What is the Diaconate and who is Vincent of Saragossa?
Posted by Ian on 22 January 2016 11:01 AM
Giving Deacons Their Due
It can be easy to take little notice of a deacon in the Catholic Church unless he comes plainly into view. You know, “Oh, look. Deacon Joe is going to do the homily, today.” Other than that, it’s fairly safe to say that we Catholics don’t necessarily think about our deacons all that much. Sure, we know that guys stop off at deacon on the way to priesthood (the “transitional deacon” title being a not-so-subtle clue that he won’t be at that point for long). But what about the fellows with regular jobs, guys we know from the parish, who collar-up for Mass and other occasions?
Such men are known as “permanent deacons”—a ministry that had fallen out of use but was revived by the Second Vatican Council. Just like V2’s attempt to preserve an amount of Latin in the Novus Ordo took a while to catch hold, the permanent diaconate (yes, they get a fancier name than “deaconhood”) has only become widely active in relatively recent years.
What does a deacon do?
The root word diakonos translates, essentially, as servant. Since people tend to have differing interpretations of what that means, let’s just go straight to The Catechism of the Catholic Church (1570) for our answer, “Among other tasks, it is the task of deacons to assist the bishop and priests in the celebration of the divine mysteries, above all the Eucharist, in the distribution of Holy Communion, in assisting at and blessing marriages, in the proclamation of the Gospel and preaching, in presiding over funerals, and in dedicating themselves to the various ministries of charity.”
So basically, deacons 1) assist the bishop and priests as needed in the sacramental and liturgical life of the Church, 2) dedicate themselves to the Church’s works of charity.
Any Catholic man is eligible to be a permanent deacon Even a married man can become a permanent deacon, as long as he vows to live a celibate life upon the death of his wife.
Way back when, deacons were a much more public and commonplace sight among Christians. As a matter of fact, St. Stephen, our first martyr, was a deacon. And many a tough deacon followed in his footsteps.
Today, since his feast day is January 23, we’re going to take a look at St. Vincent of Saragossa, Spain, one of the many deacon-martyrs of the Church.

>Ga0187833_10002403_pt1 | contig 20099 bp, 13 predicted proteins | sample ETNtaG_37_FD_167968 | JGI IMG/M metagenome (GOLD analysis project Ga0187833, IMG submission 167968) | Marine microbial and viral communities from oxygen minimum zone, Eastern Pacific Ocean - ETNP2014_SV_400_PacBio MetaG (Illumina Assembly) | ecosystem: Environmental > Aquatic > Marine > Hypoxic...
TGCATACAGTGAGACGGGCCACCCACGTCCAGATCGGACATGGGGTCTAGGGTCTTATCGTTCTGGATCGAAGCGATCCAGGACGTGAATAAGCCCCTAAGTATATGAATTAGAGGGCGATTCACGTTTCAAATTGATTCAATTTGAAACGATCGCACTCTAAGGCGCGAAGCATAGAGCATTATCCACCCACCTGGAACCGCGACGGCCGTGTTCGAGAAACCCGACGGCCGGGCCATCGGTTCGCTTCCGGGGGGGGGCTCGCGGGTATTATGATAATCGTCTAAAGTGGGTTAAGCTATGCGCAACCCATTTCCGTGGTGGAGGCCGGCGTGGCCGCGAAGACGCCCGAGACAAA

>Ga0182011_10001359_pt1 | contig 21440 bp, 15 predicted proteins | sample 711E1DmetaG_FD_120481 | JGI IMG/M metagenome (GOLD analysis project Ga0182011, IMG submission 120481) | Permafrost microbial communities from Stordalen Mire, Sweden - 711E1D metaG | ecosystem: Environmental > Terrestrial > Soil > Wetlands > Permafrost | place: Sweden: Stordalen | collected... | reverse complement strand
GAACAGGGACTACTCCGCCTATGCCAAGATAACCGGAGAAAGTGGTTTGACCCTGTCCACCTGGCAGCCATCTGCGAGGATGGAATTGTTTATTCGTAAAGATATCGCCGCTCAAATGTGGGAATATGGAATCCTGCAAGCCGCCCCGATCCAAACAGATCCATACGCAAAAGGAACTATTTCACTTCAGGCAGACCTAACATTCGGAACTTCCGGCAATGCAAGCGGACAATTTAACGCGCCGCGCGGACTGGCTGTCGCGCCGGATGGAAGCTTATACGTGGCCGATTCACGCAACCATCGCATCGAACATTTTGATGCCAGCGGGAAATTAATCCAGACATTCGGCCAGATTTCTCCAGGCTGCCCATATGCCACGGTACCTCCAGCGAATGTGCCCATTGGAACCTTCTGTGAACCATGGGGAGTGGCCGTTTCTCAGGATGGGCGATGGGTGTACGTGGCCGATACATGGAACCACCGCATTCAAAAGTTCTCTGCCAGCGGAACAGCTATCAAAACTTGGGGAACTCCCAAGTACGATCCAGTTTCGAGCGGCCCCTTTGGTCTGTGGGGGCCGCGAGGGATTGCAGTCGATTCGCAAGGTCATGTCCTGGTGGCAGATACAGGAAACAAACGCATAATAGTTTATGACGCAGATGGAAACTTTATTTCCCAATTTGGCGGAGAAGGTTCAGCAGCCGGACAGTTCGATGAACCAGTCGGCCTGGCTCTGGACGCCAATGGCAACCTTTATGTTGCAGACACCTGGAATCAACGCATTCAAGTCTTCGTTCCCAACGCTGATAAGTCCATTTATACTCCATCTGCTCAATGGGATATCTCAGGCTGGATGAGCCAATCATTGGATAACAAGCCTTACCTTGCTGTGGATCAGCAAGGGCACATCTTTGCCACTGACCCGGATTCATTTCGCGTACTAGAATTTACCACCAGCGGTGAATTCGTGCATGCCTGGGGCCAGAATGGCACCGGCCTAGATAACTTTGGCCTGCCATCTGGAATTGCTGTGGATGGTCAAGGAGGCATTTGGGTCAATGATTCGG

A deacon versus Diocletian.
Vincent’s life straddled the third and fourth centuries. His path to the Church isn’t entirely clear but we know that he was ordained a deacon by one Bishop Valerius, and was sent out to proclaim, preach and teach the Word of God. Bishop Valerius—who is said to have had a speech impediment—also made Vincent his spokesman.
All of this was happening during the reign of Diocletian, Emperor of Rome and one of antiquity’s most prolific persecutors of Christians. Eventually, the wide net Diocletian cast caught and imprisoned both Valerius and Vincent. They were later offered their freedom if they would toss Sacred Scripture into a fire.
Vincent, speaking on behalf of himself and his bishop, refused the offer in no uncertain terms, further angering his Diocletianite captors. Valerius was banished but Vincent was brutally tortured. Why such harsh treatment? Perhaps, because he was a well-known, well-respected teacher, as well as the public voice of Valerius, Vincent seemed an effective candidate for showing Christians the error of The Way.
The best laid plans of mice and the merciless…
As it turned out, the only error was in choosing to pick a fight with Vincent. He refused to renounce his faith and suffered brutality with a serenity so amazing that his jailer was moved to become a Christian.
Specifics vary, but it’s known that Vincent’s body was viciously torn and that he was left in a jail cell to die of his wounds. His body was then tossed into the tides and later reclaimed by followers who revered Vincent and his Christian witness. From then his popularity and influence grew and grew.
Go, Deacon Joe!
Next time Deacon Joe preaches the homily at Mass, remember that he is part of a brotherhood that reaches back to such brave men as St. Vincent of Saragossa. Catch up with him after Mass and thank him for answering God’s call to the diaconate. If you know someone who is studying for or discerning the diaconate, pray for him that he will clearly see God’s will for him. If he goes forward to ordination, celebrate with him. There are some wonderful gifts you can give a newly ordained deacon.
Who knows? Perhaps within the kind local man who serves as your deacon, there beats the heart of a Vincent who would stand strong and die rather than abandon Jesus under persecution.
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